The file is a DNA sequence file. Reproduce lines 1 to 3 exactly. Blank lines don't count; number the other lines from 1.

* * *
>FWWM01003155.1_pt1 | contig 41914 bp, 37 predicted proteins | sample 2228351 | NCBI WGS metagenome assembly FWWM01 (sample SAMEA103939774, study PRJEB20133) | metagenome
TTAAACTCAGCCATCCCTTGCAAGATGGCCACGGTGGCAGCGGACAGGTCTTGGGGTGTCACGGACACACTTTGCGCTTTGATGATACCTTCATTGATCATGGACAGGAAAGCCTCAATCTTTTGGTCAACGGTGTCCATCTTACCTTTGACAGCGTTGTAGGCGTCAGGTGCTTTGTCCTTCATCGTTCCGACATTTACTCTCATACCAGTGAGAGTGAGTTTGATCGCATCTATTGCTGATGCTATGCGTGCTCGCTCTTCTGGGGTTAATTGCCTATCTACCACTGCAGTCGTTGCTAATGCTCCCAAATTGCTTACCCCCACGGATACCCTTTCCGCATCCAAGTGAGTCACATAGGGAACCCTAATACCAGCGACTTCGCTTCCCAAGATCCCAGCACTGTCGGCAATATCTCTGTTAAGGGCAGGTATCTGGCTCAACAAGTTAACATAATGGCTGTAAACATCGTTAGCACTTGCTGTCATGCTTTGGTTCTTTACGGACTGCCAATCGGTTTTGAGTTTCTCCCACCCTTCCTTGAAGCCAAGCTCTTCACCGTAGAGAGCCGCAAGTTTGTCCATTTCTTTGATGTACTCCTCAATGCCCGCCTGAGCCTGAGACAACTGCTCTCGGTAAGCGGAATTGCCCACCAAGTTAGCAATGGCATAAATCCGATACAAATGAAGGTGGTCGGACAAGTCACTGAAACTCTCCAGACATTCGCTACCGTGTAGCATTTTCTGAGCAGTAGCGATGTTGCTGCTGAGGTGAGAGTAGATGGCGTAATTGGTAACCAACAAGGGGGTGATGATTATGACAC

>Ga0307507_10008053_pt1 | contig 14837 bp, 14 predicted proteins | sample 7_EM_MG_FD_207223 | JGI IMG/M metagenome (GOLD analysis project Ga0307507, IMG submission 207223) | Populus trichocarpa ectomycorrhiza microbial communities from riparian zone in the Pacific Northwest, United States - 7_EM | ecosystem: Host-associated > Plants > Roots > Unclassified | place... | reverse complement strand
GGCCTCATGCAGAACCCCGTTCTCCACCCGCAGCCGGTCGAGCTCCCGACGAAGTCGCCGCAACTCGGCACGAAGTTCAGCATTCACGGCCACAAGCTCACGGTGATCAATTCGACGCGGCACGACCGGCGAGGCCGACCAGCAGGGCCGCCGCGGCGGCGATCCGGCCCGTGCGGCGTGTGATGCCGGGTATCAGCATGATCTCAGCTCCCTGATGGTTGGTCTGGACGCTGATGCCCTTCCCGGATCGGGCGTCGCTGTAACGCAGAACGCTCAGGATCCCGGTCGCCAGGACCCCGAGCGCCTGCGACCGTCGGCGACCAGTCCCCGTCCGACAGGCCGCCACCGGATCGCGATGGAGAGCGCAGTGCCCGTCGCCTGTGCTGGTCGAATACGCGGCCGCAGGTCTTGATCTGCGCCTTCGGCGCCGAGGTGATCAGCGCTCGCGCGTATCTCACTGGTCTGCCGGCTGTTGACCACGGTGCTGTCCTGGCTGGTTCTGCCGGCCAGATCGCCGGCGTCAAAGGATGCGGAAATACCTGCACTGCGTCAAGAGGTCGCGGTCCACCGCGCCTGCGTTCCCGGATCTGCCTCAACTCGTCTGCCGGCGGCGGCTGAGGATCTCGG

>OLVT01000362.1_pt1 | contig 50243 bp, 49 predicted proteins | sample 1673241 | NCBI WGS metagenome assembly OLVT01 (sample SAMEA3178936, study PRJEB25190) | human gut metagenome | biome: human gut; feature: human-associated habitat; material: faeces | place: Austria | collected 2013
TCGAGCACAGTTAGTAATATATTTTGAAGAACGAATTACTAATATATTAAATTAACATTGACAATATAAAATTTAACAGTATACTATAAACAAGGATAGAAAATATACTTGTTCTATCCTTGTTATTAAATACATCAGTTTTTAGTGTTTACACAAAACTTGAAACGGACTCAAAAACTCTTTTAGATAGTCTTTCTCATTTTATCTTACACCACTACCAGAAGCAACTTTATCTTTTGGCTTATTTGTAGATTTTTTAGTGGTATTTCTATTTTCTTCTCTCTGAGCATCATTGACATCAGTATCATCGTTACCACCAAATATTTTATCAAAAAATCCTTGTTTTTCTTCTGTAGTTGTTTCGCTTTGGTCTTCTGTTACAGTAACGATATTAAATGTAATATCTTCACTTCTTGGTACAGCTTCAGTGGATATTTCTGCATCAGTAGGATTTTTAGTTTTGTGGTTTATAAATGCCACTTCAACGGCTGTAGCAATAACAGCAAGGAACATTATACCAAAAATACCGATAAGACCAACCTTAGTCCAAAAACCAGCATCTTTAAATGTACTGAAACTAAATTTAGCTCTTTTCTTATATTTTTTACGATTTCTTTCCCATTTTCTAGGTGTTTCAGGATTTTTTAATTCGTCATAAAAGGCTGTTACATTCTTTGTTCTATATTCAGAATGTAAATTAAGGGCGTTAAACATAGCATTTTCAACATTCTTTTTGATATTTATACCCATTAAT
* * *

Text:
>FWWM01003155.1_pt1 | contig 41914 bp, 37 predicted proteins | sample 2228351 | NCBI WGS metagenome assembly FWWM01 (sample SAMEA103939774, study PRJEB20133) | metagenome
TTAAACTCAGCCATCCCTTGCAAGATGGCCACGGTGGCAGCGGACAGGTCTTGGGGTGTCACGGACACACTTTGCGCTTTGATGATACCTTCATTGATCATGGACAGGAAAGCCTCAATCTTTTGGTCAACGGTGTCCATCTTACCTTTGACAGCGTTGTAGGCGTCAGGTGCTTTGTCCTTCATCGTTCCGACATTTACTCTCATACCAGTGAGAGTGAGTTTGATCGCATCTATTGCTGATGCTATGCGTGCTCGCTCTTCTGGGGTTAATTGCCTATCTACCACTGCAGTCGTTGCTAATGCTCCCAAATTGCTTACCCCCACGGATACCCTTTCCGCATCCAAGTGAGTCACATAGGGAACCCTAATACCAGCGACTTCGCTTCCCAAGATCCCAGCACTGTCGGCAATATCTCTGTTAAGGGCAGGTATCTGGCTCAACAAGTTAACATAATGGCTGTAAACATCGTTAGCACTTGCTGTCATGCTTTGGTTCTTTACGGACTGCCAATCGGTTTTGAGTTTCTCCCACCCTTCCTTGAAGCCAAGCTCTTCACCGTAGAGAGCCGCAAGTTTGTCCATTTCTTTGATGTACTCCTCAATGCCCGCCTGAGCCTGAGACAACTGCTCTCGGTAAGCGGAATTGCCCACCAAGTTAGCAATGGCATAAATCCGATACAAATGAAGGTGGTCGGACAAGTCACTGAAACTCTCCAGACATTCGCTACCGTGTAGCATTTTCTGAGCAGTAGCGATGTTGCTGCTGAGGTGAGAGTAGATGGCGTAATTGGTAACCAACAAGGGGGTGATGATTATGACAC

>Ga0307507_10008053_pt1 | contig 14837 bp, 14 predicted proteins | sample 7_EM_MG_FD_207223 | JGI IMG/M metagenome (GOLD analysis project Ga0307507, IMG submission 207223) | Populus trichocarpa ectomycorrhiza microbial communities from riparian zone in the Pacific Northwest, United States - 7_EM | ecosystem: Host-associated > Plants > Roots > Unclassified | place... | reverse complement strand